Snell hopes that her partnership with Gymshark will help bring the rest of the world up to speed. "I love the messaging and common goal: Pulling people together, celebrating our strength and basking in our wins," she says. "For almost a decade, I've questioned privately and publicly when I will see a version of myself in fitness anywhere. I'm grateful to see more body diversity in sports — whether we're referring to race, size, or ability — but I know that there's a lot more work to be done. Having the opportunity to join forces with a large community to help spread that message on a global level means more to me than I can describe. To be one of the many faces on a campaign that's larger than me makes me feel like we're working toward the inclusive fitness space that many of us want to see." (Related: How to Create an Inclusive Environment In the Wellness Space)

While Snell has worked tirelessly to make strides in her own eating disorder recovery, relationship to her body, and role as an athlete, she acknowledges the myriad obstacles and the intimidation factor that may keep new exercisers on the sidelines.

For those who've felt marginalized in the workout world, she offers some words of wisdom: "If you want to start weaving in fitness in your life, allow it to fulfill you with joy, purpose, and fun," she says. "Don't compare your movement to another person. Each person is a unique moving canvas and doesn't need to flow the same [way] to coexist. Take your time with the process, restart as many times as you deem necessary, and don't stress about being the only person that looks like you in a room. If this is problematic, create your own tribe. Every group starts with one person meeting another with a collective thought. I promise you will not be the only person out there seeking community. And if you desire to move alone, there's nothing wrong with self-discovery and creating your own adventure." (Related: Black Trainers and Fitness Pros to Follow and Support)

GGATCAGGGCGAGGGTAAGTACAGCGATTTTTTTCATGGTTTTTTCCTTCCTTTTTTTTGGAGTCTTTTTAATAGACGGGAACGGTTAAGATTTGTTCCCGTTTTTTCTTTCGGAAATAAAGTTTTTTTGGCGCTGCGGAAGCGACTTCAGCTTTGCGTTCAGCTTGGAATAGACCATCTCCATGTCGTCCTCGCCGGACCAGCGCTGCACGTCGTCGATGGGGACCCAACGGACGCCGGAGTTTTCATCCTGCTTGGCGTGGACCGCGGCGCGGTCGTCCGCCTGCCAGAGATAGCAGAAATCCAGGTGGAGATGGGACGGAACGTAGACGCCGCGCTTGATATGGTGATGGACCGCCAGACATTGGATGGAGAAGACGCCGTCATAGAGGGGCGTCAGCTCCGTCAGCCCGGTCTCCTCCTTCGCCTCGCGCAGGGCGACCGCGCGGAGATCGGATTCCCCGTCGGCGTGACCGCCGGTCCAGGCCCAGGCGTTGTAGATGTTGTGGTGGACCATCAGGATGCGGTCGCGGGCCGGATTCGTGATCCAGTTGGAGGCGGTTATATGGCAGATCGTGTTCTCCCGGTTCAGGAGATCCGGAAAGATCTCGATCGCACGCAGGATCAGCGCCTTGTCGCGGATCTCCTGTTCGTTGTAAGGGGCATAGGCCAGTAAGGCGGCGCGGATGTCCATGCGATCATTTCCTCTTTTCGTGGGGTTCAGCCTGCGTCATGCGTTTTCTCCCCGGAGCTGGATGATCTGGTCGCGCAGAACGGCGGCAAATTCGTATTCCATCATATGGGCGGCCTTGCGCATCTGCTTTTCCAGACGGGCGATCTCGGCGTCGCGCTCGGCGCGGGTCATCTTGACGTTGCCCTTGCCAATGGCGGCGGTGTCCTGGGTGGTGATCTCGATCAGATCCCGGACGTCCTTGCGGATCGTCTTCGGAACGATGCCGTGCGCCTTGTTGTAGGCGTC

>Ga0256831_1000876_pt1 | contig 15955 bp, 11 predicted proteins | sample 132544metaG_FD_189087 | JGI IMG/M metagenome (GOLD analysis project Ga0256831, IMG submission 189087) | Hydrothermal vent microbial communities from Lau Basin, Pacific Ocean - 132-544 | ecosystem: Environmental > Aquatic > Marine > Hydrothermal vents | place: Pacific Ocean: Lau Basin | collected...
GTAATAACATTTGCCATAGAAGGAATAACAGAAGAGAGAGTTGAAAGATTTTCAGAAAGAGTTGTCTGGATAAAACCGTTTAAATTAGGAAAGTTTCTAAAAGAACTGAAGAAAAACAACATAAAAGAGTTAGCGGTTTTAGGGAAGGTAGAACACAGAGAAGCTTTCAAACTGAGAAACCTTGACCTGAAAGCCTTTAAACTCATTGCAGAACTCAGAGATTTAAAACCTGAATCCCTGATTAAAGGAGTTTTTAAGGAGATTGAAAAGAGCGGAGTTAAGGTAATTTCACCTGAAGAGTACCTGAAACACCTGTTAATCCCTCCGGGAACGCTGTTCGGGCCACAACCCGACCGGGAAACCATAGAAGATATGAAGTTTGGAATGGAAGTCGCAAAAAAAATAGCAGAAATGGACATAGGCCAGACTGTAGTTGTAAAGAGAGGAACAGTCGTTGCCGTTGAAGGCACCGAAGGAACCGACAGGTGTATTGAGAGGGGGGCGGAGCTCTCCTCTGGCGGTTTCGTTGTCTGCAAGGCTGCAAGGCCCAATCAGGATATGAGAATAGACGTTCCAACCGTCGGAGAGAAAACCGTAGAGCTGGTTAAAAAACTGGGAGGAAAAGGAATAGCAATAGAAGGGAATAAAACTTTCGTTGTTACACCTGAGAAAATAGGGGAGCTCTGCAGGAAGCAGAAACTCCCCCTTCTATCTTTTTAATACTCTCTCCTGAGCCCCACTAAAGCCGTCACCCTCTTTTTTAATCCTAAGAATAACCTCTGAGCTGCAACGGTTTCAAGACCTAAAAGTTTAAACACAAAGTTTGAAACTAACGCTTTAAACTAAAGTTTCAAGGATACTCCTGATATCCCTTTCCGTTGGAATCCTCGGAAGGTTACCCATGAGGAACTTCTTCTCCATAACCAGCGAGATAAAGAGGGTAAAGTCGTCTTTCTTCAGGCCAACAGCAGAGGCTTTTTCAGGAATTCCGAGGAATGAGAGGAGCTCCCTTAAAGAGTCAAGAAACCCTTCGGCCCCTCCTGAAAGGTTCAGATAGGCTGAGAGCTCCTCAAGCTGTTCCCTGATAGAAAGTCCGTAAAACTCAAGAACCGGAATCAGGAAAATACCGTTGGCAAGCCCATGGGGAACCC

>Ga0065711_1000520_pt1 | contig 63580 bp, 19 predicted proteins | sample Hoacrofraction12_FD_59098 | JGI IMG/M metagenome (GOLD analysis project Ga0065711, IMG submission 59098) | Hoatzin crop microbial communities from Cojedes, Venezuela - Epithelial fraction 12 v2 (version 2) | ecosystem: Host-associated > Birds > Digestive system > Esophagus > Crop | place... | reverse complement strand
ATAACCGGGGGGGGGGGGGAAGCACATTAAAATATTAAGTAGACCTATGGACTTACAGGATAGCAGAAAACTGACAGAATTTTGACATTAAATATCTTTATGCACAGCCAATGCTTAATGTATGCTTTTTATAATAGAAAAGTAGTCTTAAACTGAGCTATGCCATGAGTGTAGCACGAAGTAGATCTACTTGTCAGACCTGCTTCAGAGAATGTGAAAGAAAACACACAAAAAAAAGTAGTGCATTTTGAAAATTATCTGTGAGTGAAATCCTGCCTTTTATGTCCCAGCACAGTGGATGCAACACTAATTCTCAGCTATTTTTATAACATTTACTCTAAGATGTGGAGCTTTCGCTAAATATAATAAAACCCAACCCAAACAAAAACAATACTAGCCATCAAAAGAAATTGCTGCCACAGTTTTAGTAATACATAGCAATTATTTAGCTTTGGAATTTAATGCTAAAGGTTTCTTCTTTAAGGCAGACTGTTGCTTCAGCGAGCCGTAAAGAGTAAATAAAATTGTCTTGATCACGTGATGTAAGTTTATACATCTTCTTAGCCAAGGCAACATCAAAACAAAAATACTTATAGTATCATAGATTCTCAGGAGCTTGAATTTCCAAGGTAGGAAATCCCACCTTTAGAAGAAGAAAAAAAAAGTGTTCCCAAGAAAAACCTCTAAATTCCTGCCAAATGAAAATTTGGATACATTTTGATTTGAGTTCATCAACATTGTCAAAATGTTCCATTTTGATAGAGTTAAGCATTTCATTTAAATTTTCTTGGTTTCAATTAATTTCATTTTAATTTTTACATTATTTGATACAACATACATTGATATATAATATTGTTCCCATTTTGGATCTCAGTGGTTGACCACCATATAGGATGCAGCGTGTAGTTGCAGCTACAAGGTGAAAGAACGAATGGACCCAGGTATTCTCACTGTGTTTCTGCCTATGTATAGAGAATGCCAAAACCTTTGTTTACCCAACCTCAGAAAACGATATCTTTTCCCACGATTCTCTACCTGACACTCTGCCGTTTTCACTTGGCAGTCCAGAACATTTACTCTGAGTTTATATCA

As Snell looks to the future of making fitness accessible for all, she reflects on the individuality and diversity that's so central to making it a reality. "Your accomplishment may not look like another person," she says. "Someone else's way of moving is not for public consumption. While it's beautiful to be open and vulnerable about our athleticism, some are either still finding their way, building their confidence to share with others, or may want to keep it to themselves. Let's be mindful of some of our language as we empower others. When in doubt, question if it is okay to offer help, insert an opinion or even compliment. While I am inclined to believe that many of us have the best of intentions, we are not fully knowledgeable of someone else's back story."

And for those who may still be falling prey to pervasive diet culture messaging that tricks you into believing miserable workouts, restrictive eating, and other forms of self-punishment are the stepping stones to better health, Snell encourages more self-inquiry and less obsessive rigidity. (Also read: The Intersection of Diet Culture and Racism)

"There's a lot of conflicting messages out there about health, especially when the diet industry is a multibillion-dollar business that preys on our insecurities," she says. "At one point, I equated weight loss to happiness and personal success. Incorporating fitness into your daily life serves a greater purpose than just the physical benefits... Some of the toxic messaging of diet culture is ingrained in those who look like me as well. I don't want nor do I need to view my body as something to shrink. I love taking up space without permission from others."